Five takeaways from Mullen Group Q2 earnings

by Truck News

OKOTOKS, Alta. — A slowly recovering oil and gas industry, and a growing economy, helped Mullen Group achieve improved earnings in the second quarter.

The company grew revenue by 10.8%, to $273.6 million. This included a $13.9 million increase in trucking logistics revenue and an $11.3 million improvement in the oilfield services segment. Net income increased 43.1%, to $19.6 million.

“This was the first quarter in several years that we began to witness a broad-based recovery across most of our business lines, with the only exception being the development of major capital projects in Alberta related to the oilsands and some of the large diameter pipeline undertakings,” said Murray Mullen, chairman and CEO of Mullen Group. “Revenue expanded in both segments with our trucking/logistics segment achieving a record for any quarter.”

In an earnings call with analysts, Mullen gave more insight into how the company is faring, and its future vision.

On acquisition targets
Mullen Group has $250 million in cash earmarked for acquisitions, but Mullen said if an appropriate match doesn’t come along, it will use the money to instead pay down debt. It won’t make an acquisition just for the sake of growth, Mullen insisted.

“Our primary objective still right now is to look and get really great acquisitions,” Mullen said. “But great acquisitions, they come along once in a while. And if we force it too much, we’re paying too much. So, we’re pretty cautious. But boy, the deal flow we see on acquisitions – there’s a lot of them. But most of them, we don’t like…It’s easy to get an acquisition, but it’s tough to get out of an acquisition, so I’m pretty cautious on that front.”

Mullen said if the right fit isn’t found, the company can use its cash to pay down debt or increase its dividends.

On the ‘Amazon-ation’ of trucking
Mullen Group is focused on capitalizing on the trend towards e-commerce, through the management of its LTL trucking operations and also the development of an online marketplace called Moveitonline. The online freight-matching service is still in the works and will be rolled out across the industry when it’s ready, Mullen noted, making the company a more significant third-party logistics player.

“We’re not going to invest in trucks,” he said. “Look, we want to own the customers. We don’t necessarily want to own the trucks. We’ll own the truck if we make enough money and get an appropriate return. But if the marketplace is extremely competitive, Moveitonline becomes an enabler for our logistics business to grow. And only a few companies are going to be able to get their own marketplace. We think we’ll be one of them.”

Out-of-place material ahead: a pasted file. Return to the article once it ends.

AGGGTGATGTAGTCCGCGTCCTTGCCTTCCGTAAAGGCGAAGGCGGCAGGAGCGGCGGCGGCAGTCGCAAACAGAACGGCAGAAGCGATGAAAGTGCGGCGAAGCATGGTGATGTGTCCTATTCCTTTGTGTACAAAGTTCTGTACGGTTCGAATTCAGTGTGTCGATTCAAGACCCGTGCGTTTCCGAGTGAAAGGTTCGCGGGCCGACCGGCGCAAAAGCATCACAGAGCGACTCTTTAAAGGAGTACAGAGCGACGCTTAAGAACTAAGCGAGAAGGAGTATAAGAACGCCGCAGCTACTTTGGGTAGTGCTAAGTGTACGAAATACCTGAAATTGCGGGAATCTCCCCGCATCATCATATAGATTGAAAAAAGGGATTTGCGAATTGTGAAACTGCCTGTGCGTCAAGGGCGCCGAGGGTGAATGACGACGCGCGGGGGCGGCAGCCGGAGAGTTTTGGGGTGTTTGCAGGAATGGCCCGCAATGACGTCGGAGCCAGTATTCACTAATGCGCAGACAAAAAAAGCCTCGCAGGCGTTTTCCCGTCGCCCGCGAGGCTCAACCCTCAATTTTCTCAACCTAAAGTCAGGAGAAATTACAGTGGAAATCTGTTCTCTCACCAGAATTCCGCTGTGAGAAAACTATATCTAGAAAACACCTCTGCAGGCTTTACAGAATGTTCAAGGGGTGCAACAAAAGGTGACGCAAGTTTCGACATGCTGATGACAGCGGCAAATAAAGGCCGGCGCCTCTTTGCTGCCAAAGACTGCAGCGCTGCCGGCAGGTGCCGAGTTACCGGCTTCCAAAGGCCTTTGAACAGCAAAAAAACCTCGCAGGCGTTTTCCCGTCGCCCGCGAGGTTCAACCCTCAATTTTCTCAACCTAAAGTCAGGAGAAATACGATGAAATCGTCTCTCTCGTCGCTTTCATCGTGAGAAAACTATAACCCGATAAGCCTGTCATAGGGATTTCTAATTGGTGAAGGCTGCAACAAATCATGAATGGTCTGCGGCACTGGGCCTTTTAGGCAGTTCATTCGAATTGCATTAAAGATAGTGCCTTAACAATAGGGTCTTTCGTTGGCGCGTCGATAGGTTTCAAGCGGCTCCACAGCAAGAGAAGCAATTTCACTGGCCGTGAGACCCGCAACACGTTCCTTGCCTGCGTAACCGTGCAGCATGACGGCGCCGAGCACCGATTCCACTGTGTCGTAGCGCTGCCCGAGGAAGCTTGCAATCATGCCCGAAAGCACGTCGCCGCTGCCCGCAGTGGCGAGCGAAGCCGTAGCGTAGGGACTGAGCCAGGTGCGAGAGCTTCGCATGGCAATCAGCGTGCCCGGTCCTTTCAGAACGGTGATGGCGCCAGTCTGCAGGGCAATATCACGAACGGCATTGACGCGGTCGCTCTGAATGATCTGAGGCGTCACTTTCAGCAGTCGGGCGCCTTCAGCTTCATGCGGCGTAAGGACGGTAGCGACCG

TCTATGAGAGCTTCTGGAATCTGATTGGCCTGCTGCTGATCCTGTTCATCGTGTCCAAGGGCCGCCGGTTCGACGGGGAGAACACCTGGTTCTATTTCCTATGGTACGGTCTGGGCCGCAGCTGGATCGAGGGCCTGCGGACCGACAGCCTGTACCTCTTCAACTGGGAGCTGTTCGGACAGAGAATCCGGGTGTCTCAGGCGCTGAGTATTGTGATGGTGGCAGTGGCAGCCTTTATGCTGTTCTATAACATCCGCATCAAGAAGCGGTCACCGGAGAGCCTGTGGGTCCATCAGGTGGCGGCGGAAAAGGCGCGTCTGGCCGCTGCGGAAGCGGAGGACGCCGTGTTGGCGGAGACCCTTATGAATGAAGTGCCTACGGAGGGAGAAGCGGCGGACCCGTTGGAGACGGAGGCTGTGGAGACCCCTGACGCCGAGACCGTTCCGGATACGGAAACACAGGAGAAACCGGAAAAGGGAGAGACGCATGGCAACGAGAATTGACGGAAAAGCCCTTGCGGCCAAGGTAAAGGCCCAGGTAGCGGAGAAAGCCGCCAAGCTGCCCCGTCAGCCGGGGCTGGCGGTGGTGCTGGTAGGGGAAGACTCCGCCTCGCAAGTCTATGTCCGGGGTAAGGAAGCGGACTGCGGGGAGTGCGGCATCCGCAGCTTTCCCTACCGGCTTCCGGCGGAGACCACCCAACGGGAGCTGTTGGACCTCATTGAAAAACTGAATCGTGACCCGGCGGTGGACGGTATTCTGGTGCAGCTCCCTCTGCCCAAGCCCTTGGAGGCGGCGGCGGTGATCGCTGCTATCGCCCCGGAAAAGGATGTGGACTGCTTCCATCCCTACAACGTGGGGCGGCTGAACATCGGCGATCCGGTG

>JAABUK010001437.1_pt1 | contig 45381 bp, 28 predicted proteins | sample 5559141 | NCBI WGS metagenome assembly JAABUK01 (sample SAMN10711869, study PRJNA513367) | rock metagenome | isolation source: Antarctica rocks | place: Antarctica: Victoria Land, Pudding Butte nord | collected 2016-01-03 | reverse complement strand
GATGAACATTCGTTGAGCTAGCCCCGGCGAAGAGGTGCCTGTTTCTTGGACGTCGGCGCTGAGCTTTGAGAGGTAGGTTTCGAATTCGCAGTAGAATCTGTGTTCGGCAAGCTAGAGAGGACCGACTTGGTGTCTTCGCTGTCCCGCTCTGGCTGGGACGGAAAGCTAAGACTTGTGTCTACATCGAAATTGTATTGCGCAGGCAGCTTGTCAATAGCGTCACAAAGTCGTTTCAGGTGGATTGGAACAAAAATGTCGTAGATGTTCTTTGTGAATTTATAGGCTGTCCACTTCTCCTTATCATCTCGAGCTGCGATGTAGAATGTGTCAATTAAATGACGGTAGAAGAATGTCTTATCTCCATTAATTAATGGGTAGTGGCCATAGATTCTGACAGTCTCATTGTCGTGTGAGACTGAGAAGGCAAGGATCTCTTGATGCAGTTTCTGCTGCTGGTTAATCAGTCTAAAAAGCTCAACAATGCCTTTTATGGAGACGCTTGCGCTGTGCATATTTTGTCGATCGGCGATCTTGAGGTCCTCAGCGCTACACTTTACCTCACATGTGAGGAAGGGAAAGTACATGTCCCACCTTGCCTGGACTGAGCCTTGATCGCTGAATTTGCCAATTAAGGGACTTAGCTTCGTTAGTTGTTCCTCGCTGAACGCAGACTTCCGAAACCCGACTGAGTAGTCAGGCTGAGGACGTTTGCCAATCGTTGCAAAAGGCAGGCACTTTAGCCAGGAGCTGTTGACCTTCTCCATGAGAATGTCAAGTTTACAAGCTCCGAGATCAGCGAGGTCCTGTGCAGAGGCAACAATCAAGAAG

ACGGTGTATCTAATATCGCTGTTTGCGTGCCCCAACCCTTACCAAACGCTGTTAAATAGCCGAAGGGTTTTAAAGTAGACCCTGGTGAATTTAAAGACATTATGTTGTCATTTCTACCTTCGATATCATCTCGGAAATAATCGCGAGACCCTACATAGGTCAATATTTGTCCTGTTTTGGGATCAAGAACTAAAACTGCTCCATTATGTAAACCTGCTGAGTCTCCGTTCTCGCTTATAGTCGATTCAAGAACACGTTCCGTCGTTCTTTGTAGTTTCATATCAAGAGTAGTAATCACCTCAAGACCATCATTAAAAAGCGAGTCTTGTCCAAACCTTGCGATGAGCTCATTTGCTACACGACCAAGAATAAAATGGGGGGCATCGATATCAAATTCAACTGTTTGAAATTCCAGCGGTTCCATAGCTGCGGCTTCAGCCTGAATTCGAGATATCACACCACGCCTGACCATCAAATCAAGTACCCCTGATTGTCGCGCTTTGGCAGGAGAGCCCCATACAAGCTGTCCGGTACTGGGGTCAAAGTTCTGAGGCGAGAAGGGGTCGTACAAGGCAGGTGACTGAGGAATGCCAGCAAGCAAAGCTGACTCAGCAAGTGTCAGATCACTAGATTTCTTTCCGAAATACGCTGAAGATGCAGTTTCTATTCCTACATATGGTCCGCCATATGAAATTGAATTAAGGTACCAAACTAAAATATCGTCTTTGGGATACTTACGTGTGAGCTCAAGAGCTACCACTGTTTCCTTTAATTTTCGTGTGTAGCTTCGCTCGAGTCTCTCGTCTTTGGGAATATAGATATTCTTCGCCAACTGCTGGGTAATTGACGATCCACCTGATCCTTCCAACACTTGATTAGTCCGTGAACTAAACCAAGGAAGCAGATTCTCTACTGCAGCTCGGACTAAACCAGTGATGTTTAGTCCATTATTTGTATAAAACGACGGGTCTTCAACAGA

On capacity and rates
While economic growth in Canada has been slow, trucking margins have remained depressed, so not much capacity has been added. Mullen said slowly increasing freight demand without the addition of trucking capacity has now created a scenario where supply and demand are better aligned and predatory pricing has subsided.

“In the spot market, the pricing pressures are not anywhere near as intense (as they’ve been),” Mullen said. “We’ll see how that plays out and if it continues when you get into the contract basis. But we’re seeing some positive signs.”

On demand in the oilfield
Mullen’s oilfield services segment has improved, but Mullen pointed out it’s coming off the devastating lows of 2015-2016, and not building on previous highs. While drilling activity has improved, he said the large-scale capital projects have not been revived.

“Today, the industry is in a recovery mode, not a growth mode,” he said. “We do not see a recovery in the big capital projects, like oilsands development, new upgraders or pipelines to tidewater. These projects were big economic drivers, creating a multitude of high-paying jobs and requiring a tremendous amount of transportation and logistics coordination…The era of the big capital oilsands projects, while perhaps not extinct yet, is certainly on the endangered list.”

On the overall Canadian economy
Mullen’s outlook on the Canadian economy as a whole was more upbeat, thanks in part to the fact Alberta is now contributing to economic growth and isn’t weighing it down.

“Job growth is healthy. Consumer spending is robust. Trade is doing a little bit better,” Mullen said. However, he noted Eastern Canada is now the motor that’s driving the economy.

“We see the economic growth engine for Canada is now in the east, where the vast majority of consumers are, not the west, where the oil and gas is,” Mullen said.

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